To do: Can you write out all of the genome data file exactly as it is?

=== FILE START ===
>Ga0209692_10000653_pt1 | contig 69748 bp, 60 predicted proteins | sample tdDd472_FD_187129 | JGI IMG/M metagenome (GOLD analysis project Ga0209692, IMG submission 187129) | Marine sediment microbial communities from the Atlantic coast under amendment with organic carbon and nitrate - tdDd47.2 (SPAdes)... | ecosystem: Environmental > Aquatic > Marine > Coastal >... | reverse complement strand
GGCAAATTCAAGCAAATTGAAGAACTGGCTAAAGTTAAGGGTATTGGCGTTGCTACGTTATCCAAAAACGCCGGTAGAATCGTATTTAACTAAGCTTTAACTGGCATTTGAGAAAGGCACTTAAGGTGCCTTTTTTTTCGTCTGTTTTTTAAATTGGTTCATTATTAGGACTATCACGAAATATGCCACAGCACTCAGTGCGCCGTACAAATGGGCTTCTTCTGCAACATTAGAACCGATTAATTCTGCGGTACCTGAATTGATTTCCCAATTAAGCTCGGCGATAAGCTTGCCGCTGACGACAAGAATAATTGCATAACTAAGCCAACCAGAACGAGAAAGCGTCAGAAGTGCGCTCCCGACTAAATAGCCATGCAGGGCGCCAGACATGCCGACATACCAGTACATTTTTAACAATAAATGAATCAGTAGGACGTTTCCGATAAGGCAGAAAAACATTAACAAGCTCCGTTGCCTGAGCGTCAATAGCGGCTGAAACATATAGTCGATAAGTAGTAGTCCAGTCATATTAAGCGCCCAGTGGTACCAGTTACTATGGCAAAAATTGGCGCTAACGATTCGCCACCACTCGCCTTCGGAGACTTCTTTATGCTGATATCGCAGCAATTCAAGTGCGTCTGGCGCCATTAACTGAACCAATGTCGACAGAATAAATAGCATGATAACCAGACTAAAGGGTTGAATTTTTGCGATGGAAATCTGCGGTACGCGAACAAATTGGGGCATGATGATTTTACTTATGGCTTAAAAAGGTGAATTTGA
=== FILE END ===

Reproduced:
>Ga0209692_10000653_pt1 | contig 69748 bp, 60 predicted proteins | sample tdDd472_FD_187129 | JGI IMG/M metagenome (GOLD analysis project Ga0209692, IMG submission 187129) | Marine sediment microbial communities from the Atlantic coast under amendment with organic carbon and nitrate - tdDd47.2 (SPAdes)... | ecosystem: Environmental > Aquatic > Marine > Coastal >... | reverse complement strand
GGCAAATTCAAGCAAATTGAAGAACTGGCTAAAGTTAAGGGTATTGGCGTTGCTACGTTATCCAAAAACGCCGGTAGAATCGTATTTAACTAAGCTTTAACTGGCATTTGAGAAAGGCACTTAAGGTGCCTTTTTTTTCGTCTGTTTTTTAAATTGGTTCATTATTAGGACTATCACGAAATATGCCACAGCACTCAGTGCGCCGTACAAATGGGCTTCTTCTGCAACATTAGAACCGATTAATTCTGCGGTACCTGAATTGATTTCCCAATTAAGCTCGGCGATAAGCTTGCCGCTGACGACAAGAATAATTGCATAACTAAGCCAACCAGAACGAGAAAGCGTCAGAAGTGCGCTCCCGACTAAATAGCCATGCAGGGCGCCAGACATGCCGACATACCAGTACATTTTTAACAATAAATGAATCAGTAGGACGTTTCCGATAAGGCAGAAAAACATTAACAAGCTCCGTTGCCTGAGCGTCAATAGCGGCTGAAACATATAGTCGATAAGTAGTAGTCCAGTCATATTAAGCGCCCAGTGGTACCAGTTACTATGGCAAAAATTGGCGCTAACGATTCGCCACCACTCGCCTTCGGAGACTTCTTTATGCTGATATCGCAGCAATTCAAGTGCGTCTGGCGCCATTAACTGAACCAATGTCGACAGAATAAATAGCATGATAACCAGACTAAAGGGTTGAATTTTTGCGATGGAAATCTGCGGTACGCGAACAAATTGGGGCATGATGATTTTACTTATGGCTTAAAAAGGTGAATTTGA